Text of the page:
Justice in the City
We set out to answer a question about individual people: why should someone be just? But immediately after formulating the question, Plato takes up what appears to be a different subject: justice in a city.
Plato’s assumption is that justice is the same in the city and the individual soul, such that a description of justice in the city would help us to answer our original question about justice in the individual.
So Plato is going to try to answer four questions.
- What is a just city?
- Why is it good for a city to be just?
- What is a just person? (“individual” or “soul” are equivalent terms)
- Why is it good for a person to be just?
And he is going to try to answer these questions while also maintaining this assumption:
- Justice in the city is the same as it is in the individual soul.
Can he keep all five balls in the air? He comes surprisingly close! Plato is awesome.
In today’s class, I summarized the readings from Books II and III. Then we discussed the first part of Book IV.
A split among the virtues
The good city would have the four virtues of wisdom, courage, moderation, and justice. It has the first two virtues because of the roles played by the different classes. For instance, the city is wise because it is ruled by the class that knows the most about what is good and is the most dedicated to the city: the guardians. And it is courageous because the auxiliaries are in charge of their defense.
Note that the city is not courageous because everyone is courageous; it’s only the auxiliaries who are courageous (see 429b). Nor is the city wise because everyone is wise (428e). The city has these qualities because a particular class plays its role: the guardians run the city and the auxiliaries defend it. These virtues follow what I called the predominant part rule: the city has virtue V because the relevant predominant part of the city has the virtue V.
Moderation and justice are different. The city is moderate and just because, in some sense, everyone in it is moderate and just. These virtues follow what I called the part-whole rule: they whole city has virtue V because all of its parts (the individual members) of the city have virtue V.
This poses a problem for Plato. The guardians have a special role in making the city moderate and just. The whole point of the theory is that they have special ethical knowledge by virtue of their nature and training that the others lack.
This is a point where the analogy between the city and the soul seems to break down. The members of the productive class are supposed to be analogous to the desires and appetites in an individual mind. But while people can defer to the authority of the city’s “reasoning” part (the guardians), that isn’t the sort of thing that an appetite can do.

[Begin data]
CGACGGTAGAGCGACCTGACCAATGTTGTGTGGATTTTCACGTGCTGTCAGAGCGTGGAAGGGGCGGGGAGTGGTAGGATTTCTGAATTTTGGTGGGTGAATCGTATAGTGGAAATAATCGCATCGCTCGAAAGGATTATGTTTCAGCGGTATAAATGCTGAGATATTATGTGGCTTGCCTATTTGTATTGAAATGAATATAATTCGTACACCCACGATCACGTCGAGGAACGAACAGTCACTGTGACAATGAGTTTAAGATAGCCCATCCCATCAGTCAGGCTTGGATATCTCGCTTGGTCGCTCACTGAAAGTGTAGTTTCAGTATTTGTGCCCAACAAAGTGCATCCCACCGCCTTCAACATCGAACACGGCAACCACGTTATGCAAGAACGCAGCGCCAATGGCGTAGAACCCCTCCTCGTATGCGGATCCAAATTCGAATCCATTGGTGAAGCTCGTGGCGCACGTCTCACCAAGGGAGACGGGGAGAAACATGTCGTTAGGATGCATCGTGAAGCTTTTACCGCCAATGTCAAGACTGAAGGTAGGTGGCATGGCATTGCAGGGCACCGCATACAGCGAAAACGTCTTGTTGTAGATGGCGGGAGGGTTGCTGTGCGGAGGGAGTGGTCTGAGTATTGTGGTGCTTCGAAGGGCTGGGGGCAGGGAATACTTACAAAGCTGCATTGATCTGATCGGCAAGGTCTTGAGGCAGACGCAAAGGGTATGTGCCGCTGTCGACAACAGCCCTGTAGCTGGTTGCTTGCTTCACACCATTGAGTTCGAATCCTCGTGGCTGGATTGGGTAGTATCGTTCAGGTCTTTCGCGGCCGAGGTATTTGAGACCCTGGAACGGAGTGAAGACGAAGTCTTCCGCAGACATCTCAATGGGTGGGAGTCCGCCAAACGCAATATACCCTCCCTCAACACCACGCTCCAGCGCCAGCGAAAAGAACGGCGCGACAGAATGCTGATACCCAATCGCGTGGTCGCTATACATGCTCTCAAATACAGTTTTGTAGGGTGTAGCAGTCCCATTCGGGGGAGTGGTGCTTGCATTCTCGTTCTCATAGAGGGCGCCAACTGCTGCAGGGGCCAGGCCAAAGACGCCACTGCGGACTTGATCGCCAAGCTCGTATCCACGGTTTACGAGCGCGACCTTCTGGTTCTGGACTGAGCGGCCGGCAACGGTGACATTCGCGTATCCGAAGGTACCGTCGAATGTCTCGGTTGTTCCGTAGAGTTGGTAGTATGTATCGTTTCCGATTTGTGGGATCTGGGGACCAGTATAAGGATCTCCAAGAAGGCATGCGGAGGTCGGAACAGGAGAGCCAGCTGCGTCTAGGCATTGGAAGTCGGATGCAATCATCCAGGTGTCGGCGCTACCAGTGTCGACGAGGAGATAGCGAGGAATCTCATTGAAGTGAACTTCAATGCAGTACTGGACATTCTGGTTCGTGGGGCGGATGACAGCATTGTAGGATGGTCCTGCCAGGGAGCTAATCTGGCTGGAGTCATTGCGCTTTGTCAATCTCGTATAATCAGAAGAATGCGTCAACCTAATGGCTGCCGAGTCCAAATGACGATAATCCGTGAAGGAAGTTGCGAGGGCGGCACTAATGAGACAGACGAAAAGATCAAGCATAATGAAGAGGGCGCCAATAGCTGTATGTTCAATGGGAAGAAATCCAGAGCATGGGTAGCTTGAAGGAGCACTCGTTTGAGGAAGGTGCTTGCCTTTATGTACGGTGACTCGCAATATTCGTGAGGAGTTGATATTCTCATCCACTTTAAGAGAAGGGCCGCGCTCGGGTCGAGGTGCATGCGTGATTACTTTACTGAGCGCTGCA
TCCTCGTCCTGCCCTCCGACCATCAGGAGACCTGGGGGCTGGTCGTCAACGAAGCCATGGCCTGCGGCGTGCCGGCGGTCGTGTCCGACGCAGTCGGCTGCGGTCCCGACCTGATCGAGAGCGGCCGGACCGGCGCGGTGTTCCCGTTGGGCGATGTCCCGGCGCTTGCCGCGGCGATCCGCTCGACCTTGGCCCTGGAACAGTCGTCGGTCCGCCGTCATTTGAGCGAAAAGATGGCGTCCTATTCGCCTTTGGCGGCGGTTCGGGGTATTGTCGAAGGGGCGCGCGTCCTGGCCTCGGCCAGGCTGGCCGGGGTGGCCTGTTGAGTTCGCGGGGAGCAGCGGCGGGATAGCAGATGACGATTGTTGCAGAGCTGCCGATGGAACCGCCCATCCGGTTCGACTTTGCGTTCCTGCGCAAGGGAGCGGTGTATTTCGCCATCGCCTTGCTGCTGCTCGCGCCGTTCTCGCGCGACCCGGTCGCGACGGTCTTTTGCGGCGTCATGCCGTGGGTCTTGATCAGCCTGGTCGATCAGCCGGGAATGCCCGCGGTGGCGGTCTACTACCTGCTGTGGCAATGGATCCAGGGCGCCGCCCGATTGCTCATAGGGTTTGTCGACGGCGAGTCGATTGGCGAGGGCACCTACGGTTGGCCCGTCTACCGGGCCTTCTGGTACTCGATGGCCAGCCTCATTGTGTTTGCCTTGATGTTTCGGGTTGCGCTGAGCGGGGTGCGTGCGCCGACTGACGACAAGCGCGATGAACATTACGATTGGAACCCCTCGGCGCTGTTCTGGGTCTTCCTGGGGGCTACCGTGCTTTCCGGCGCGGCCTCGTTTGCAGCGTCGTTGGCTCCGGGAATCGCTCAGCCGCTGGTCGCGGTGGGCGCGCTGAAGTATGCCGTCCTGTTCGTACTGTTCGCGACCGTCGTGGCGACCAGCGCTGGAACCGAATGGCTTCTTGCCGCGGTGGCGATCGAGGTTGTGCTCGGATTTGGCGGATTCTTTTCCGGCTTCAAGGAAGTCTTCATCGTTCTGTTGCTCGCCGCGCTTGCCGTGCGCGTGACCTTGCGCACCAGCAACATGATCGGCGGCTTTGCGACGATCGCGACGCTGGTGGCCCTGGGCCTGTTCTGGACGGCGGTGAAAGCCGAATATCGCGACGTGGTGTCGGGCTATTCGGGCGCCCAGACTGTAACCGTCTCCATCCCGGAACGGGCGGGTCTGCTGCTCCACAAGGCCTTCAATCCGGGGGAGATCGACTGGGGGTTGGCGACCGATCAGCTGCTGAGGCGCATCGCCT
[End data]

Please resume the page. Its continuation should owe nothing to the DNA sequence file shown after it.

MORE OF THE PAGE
But, at the same time, Plato’s case for the guardians having authority rests on the analogy between reason and appetite in an individual mind. The city needs its rational part to be in charge of its appetitive part just as individuals need their rational part to be in charge of their appetites if they are to lead coherent lives.
Obviously, Plato needs to walk a pretty fine line in order to maintain the analogy. That is what we are going to focus on next time, when our main question is going to be whether the members of the productive classes could really be moderate or just.
There were two objections to Plato’s points that I wanted to make note of.
Bex asked how Plato’s myth of the metals is supposed to work. The Guardians are in charge and they are supposed to know the most. But the myth of the metals is supposed to be addressed primarily to them. It is supposed to convince them that they would not want to mix the metaphorical gold in their natures with the real stuff. So despite their power, they will remain poor rather than pursuing wealth. I think Bex is right to wonder how this is supposed to work. Are the guardians supposed to tell this story to themselves? If they know it’s a myth, it won’t work. But it’s hard to imagine that they wouldn’t know.
So it’s different from the tales that parents tell the children, such as Dylan’s example: drinking coffee will stunt your growth. The parents know it isn’t really true, but the myth can still work because they don’t have to believe it for it to work. Only the kids have to believe it. Plato’s myth would be like a story that parents tell themselves despite knowing it’s false. That doesn’t make a lot of sense.
Mary expressed doubt about an assumption that Plato is making, namely, that there could be a guardian class with superior knowledge about the best way to run the city. After all, history teaches us that most ruling classes have self-serving beliefs about how society should be run. If they believe that what they want is what is best for everyone, they are often wrong.
This kind of point can be taken in one of two ways. It might mean that even if there is a best way to run society, there is no reason to think that any ruling class would have special knowledge about what it is. Or it might mean that there is no best way to run a society. Rather, societies serve the interests of those who are in charge. (This is something Thrasymachus thinks, for what it’s worth; he might be right!) Either one poses a significant challenge to Plato.
These are the things you should know.
- What are the parts of the city called?
- What are the parts of the soul called?
- What is the difference between wisdom and courage, on the one hand, and moderation and justice, on the other hand, as virtues of the city?
Plato. 1997. “Republic.” In Complete Works, edited by John M. Cooper, translated by G. M. A. Grube and C. D. C Reeve. Indianapolis, IN: Hackett Publishing Company.